Some commentators speculated that one of the reasons the CBR was slow to take over Otkritie as because Nabiullina worked as Chubais’ deputy in the Committee on Economic Reforms in the 1990s and didn’t want to lose his friendship. Aris’s view is that “the CBR has been remarkably generous with Otkritie” and gave it ample funding in its bailout.
It is unclear if any of these players will still be part of Otkritie, other than, perhaps, as shareholders. A new management team has been brought on board.
The situation with Otkritie is sometimes compared to the U.S. government’s decision to take a nearly 40% stake in Citigroup to infuse it with capital when the U.S. subprime mortgage crisis hit in 2009.
CBR went way farther, taking full control of Otkritie in the summer of 2017. It took roughly two years to clean it up.
Nabiullina was credited with keeping Russia’s banking system alive. Not only did Otkritie survive, the bank is supposedly in much better shape and ready to leave the CBR nest.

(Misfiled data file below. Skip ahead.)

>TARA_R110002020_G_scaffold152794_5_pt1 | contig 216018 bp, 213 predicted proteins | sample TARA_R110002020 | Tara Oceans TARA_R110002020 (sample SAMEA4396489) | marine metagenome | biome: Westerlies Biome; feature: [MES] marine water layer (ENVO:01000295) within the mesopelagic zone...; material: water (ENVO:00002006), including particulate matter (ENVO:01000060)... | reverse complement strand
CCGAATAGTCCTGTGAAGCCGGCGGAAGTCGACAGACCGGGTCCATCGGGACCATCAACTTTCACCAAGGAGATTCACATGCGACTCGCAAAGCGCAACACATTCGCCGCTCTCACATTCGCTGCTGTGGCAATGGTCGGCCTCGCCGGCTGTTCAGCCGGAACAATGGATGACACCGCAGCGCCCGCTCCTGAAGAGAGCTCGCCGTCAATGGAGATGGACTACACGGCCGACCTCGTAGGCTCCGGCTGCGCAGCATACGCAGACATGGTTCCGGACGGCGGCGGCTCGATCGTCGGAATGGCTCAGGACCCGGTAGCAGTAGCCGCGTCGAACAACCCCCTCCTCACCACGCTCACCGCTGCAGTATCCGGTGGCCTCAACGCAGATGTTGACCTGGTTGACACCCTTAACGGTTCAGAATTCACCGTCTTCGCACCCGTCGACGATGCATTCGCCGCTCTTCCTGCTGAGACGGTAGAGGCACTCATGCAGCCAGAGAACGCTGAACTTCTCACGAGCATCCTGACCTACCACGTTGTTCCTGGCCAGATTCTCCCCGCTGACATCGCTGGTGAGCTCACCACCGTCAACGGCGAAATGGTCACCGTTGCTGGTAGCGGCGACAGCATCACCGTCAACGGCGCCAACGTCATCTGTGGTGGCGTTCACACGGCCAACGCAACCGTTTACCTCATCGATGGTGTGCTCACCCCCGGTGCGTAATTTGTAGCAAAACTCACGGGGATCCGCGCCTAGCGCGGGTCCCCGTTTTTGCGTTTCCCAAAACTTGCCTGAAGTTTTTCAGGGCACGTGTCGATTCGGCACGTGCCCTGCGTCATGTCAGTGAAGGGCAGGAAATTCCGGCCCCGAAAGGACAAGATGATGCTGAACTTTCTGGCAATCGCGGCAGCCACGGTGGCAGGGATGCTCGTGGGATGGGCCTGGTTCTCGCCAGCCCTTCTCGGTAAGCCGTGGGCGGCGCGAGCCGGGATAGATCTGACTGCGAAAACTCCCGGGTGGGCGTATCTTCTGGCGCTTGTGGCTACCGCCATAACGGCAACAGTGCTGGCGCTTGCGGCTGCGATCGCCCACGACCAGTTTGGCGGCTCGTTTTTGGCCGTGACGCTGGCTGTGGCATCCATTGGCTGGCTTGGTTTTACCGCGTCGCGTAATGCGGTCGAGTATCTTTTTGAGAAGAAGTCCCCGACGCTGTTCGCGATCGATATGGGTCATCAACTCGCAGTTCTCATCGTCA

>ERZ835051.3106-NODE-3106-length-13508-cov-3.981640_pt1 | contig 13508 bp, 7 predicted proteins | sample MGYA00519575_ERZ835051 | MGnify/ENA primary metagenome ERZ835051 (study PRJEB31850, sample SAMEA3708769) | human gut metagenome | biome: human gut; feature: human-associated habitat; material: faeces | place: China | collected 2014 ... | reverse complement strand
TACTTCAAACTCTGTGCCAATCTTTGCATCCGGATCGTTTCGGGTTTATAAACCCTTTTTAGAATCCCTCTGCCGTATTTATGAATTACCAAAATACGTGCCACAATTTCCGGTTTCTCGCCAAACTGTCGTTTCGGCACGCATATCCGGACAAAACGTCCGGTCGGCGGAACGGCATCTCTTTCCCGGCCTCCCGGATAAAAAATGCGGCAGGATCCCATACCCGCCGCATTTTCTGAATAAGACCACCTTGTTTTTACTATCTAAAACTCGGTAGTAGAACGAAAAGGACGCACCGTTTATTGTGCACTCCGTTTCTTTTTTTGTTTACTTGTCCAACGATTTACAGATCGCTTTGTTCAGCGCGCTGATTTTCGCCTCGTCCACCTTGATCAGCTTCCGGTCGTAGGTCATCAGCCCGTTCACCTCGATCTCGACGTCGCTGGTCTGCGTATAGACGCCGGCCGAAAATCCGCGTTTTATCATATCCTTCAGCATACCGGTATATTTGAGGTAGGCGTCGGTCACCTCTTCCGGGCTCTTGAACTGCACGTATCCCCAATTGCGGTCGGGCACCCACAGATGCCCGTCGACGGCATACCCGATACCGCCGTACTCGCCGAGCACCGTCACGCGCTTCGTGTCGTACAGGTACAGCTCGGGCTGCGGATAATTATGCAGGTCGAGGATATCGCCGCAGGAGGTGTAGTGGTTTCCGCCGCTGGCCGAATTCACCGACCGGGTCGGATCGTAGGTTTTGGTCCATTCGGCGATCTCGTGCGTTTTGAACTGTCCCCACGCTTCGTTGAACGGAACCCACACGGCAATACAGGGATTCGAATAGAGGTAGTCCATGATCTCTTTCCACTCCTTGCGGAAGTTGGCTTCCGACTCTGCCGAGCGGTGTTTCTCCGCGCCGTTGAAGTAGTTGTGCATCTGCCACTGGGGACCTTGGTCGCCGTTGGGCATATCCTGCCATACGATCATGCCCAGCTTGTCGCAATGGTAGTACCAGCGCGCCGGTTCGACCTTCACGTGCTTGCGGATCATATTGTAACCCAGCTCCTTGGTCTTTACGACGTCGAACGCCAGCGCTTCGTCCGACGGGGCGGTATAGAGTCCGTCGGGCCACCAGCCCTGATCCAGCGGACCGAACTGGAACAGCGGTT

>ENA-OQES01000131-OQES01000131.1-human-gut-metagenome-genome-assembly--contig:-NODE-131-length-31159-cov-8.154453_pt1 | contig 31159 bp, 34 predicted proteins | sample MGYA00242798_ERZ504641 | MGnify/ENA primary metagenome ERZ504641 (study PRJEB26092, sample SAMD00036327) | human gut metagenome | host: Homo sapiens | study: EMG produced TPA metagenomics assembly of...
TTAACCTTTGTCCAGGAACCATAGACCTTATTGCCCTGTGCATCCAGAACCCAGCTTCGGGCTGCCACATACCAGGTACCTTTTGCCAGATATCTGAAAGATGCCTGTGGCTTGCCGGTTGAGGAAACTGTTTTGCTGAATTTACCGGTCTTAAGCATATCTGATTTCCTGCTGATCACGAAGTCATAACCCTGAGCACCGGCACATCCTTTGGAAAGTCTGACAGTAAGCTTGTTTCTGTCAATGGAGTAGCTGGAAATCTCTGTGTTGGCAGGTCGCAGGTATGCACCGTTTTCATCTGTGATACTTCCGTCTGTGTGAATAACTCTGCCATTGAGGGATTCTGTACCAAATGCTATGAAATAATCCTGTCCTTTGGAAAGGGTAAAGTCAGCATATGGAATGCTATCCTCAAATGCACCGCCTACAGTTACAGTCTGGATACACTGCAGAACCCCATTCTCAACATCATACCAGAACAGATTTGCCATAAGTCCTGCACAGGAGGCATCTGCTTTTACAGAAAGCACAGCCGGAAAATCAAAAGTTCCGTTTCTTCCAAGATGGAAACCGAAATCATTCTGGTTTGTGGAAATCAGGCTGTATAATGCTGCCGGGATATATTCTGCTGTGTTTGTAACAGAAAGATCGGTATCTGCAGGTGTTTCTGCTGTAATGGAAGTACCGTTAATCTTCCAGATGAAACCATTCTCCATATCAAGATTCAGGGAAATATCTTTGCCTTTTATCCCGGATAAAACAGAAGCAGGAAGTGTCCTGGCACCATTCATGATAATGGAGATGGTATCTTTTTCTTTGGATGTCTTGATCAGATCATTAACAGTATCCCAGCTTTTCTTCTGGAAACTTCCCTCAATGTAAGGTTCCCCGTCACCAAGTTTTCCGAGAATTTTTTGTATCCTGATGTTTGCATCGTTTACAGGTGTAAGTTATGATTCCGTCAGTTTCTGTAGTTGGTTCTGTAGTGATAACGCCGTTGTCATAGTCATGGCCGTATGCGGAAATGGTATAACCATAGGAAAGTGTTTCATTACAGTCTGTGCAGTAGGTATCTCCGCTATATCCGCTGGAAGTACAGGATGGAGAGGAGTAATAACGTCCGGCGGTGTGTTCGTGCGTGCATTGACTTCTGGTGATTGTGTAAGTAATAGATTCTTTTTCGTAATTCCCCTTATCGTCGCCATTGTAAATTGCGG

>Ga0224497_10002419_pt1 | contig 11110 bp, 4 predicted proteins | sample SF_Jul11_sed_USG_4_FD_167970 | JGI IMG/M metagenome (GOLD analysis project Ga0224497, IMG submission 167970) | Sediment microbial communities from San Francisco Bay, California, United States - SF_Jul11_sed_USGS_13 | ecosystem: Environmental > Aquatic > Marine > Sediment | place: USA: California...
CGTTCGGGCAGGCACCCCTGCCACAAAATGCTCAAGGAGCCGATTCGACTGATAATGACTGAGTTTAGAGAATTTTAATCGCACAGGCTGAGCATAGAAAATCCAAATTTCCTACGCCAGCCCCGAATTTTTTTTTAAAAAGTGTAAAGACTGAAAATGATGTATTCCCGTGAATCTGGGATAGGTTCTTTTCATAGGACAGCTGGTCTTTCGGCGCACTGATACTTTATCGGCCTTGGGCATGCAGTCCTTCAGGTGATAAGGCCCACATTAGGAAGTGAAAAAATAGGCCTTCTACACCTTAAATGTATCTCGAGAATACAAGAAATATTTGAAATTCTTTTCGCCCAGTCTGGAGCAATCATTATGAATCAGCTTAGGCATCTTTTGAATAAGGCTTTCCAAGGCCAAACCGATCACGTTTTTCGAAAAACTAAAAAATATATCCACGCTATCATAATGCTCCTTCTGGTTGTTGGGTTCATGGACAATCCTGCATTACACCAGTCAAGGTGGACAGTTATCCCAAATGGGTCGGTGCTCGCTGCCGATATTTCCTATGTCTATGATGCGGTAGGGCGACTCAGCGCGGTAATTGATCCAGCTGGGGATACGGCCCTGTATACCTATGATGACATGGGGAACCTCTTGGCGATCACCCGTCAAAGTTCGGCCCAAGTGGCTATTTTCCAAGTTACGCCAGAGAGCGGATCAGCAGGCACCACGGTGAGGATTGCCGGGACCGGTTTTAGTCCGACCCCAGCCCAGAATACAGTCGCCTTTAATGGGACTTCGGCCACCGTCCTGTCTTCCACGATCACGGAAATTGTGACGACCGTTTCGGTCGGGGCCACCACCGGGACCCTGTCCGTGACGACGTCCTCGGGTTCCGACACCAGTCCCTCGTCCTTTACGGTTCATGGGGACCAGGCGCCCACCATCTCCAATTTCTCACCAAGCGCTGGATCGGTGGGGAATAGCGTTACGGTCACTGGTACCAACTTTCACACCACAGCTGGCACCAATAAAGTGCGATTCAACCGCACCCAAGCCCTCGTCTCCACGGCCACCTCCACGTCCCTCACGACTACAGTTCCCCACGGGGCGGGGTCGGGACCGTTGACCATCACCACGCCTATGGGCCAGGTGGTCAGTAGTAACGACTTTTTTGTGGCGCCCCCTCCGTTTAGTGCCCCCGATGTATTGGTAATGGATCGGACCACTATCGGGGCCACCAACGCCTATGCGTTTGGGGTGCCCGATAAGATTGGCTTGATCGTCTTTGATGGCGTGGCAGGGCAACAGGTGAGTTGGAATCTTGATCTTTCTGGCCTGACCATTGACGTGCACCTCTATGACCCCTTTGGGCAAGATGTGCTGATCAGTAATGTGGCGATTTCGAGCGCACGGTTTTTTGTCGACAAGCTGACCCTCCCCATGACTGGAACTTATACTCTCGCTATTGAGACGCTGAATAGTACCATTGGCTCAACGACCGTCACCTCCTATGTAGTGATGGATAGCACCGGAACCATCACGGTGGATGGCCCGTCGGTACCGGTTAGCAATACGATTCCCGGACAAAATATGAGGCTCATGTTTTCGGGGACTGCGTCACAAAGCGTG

The CBR cleared the bank’s balance sheet by consolidating all the bad assets into a “bad bank” Trust and has so far recovered 221 billion rubles from 482 billion rubles in assets.
Otkritie is alive and kicking. Russian investors often consider it one of the most transparent banks around, is not a black box any longer, and follows Russian regulations. Although the company is actively investing in technology and IT infrastructure, it is being resurrected as a traditional banking business with a large network of offices in all Russian regions — focused on commercial and retail lending and savings.